The Chinese government’s current focus on promoting semiconductor production is reminiscent of the Maoist era’s Third Front construction campaign, which ultimately led to massive economic liabilities and long-lasting distortions. Despite mountains serving as natural shields against potential airstrikes, the prohibitive transportation costs associated with moving industrial bases to remote regions proved to be a significant burden for firms, particularly state-owned enterprises (SOEs). These SOEs could not keep up with their competitors and suffered from severe debt problems in the reform era, such as China Second Heavy Machinery Group in Deyang, Sichuan, which had accumulated over $2 billion in losses by 2015. However, local governments continued to prop up these zombie firms to avoid unemployment problems, leading to distorted economic conditions.
Similarly, China’s current semiconductor drive will likely result in similar distortions. Local officials are incentivized to prolong China’s investment-led economic model, which has resulted in various problems such as corruption, local debt, and real estate crises. President Xi Jinping’s efforts to regulate infrastructure investment and reduce debt have been bypassed by the push to build innovation parks, allowing local officials to double down on infrastructure construction. This approach prioritizes security concerns over economic viability and risks further distorting China’s economy in the long term.
The Chinese government operates a centralized system for distributing construction land quotas. The central government allocates quotas to provinces, which then distribute them to cities, and further down to counties. However, provinces retain some quotas for significant economic projects. Local governments can receive these special quotas and use them to construct innovation parks, which enable them to undertake more construction.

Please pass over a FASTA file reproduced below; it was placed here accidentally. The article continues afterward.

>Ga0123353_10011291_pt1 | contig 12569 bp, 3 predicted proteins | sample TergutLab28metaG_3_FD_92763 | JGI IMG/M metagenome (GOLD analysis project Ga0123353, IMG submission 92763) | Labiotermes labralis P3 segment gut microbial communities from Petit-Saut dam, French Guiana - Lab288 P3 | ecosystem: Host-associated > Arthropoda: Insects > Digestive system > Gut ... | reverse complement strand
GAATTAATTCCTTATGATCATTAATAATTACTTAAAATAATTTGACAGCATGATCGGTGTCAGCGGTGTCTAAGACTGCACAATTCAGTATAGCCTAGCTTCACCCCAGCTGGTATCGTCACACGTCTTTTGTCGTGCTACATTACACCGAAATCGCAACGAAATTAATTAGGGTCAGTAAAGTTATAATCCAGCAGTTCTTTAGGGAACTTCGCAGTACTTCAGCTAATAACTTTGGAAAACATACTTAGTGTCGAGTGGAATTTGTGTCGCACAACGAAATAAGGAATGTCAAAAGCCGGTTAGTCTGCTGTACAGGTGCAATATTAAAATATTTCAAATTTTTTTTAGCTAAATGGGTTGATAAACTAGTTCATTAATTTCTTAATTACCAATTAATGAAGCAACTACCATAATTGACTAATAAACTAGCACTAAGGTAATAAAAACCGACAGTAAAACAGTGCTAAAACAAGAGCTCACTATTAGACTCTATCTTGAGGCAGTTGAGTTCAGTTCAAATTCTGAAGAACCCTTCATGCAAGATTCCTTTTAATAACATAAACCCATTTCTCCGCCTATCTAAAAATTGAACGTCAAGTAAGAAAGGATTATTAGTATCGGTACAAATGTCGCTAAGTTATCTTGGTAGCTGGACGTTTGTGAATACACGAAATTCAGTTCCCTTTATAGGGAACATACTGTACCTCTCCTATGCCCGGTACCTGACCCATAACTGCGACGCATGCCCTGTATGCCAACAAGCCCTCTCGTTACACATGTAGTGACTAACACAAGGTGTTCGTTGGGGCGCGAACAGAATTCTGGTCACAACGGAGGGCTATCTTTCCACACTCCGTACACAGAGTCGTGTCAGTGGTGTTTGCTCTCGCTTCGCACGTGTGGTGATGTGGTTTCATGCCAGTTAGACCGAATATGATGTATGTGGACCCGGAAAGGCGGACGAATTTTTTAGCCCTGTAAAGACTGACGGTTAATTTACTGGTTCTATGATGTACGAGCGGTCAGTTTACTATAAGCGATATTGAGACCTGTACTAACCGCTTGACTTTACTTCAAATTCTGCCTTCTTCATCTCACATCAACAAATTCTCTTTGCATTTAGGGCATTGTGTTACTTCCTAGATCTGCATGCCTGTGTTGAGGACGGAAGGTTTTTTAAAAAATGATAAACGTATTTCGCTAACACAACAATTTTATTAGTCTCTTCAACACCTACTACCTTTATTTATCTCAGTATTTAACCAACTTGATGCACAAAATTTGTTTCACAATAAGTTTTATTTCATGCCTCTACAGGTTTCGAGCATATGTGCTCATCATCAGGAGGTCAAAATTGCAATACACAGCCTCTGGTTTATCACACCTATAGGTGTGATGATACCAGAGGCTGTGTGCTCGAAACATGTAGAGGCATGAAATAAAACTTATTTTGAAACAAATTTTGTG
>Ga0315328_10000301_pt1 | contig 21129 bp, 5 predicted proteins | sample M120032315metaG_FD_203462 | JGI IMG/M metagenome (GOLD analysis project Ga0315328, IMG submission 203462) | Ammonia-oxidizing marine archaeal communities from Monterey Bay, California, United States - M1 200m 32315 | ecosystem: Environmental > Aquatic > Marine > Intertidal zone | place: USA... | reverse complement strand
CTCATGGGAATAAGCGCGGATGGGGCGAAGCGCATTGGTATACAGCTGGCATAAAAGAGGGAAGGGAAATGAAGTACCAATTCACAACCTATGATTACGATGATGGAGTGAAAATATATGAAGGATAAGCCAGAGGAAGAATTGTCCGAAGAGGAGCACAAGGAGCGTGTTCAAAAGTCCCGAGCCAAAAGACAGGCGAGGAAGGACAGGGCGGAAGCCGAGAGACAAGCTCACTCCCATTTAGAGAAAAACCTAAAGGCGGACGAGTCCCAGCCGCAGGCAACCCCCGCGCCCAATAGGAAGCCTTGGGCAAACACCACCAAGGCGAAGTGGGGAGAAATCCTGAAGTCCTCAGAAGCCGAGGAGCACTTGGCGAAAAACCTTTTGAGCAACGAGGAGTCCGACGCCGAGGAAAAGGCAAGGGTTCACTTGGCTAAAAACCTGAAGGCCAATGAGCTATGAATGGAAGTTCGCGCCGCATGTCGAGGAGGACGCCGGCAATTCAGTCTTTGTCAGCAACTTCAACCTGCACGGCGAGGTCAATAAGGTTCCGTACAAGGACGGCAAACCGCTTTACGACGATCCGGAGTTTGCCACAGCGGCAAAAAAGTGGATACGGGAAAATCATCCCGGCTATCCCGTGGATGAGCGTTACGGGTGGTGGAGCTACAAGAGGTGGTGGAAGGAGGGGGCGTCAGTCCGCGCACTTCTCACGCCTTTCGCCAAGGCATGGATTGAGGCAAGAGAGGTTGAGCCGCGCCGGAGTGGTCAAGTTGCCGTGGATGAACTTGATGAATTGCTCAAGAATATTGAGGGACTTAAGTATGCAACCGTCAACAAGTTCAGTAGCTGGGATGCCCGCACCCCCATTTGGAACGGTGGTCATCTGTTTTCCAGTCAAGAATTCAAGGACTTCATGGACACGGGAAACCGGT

In addition to building scientific labs, local governments need to develop “complementary infrastructures” in the innovation parks, such as transportation, roads, and public facilities. This process is known as “making raw land ripe,” and it allows local governments to sell the property at much higher prices and keep all the revenue. Even if high-tech companies do not come to the innovation park, local officials can redevelop the supposed innovation zone into commercial areas and apartment buildings. This process provides opportunities for local officials to enrich themselves and reward their associates.
Furthermore, Chinese companies exploit the lack of accountability and take advantage of innovation subsidies.
Fraud is prevalent in the semiconductor industry in China due to several factors. The regulators overseeing the industry lack technical expertise, making them unable to detect fraudulent claims and wasteful projects. Moreover, the government’s national innovation drive creates incentives for local officials to attract high-tech investments, as this is considered a significant political achievement that can aid in their evaluation and promotion. As a result, companies like Hongxin exploit regulators’ eagerness to foster high-tech firms by making unrealistic commitments.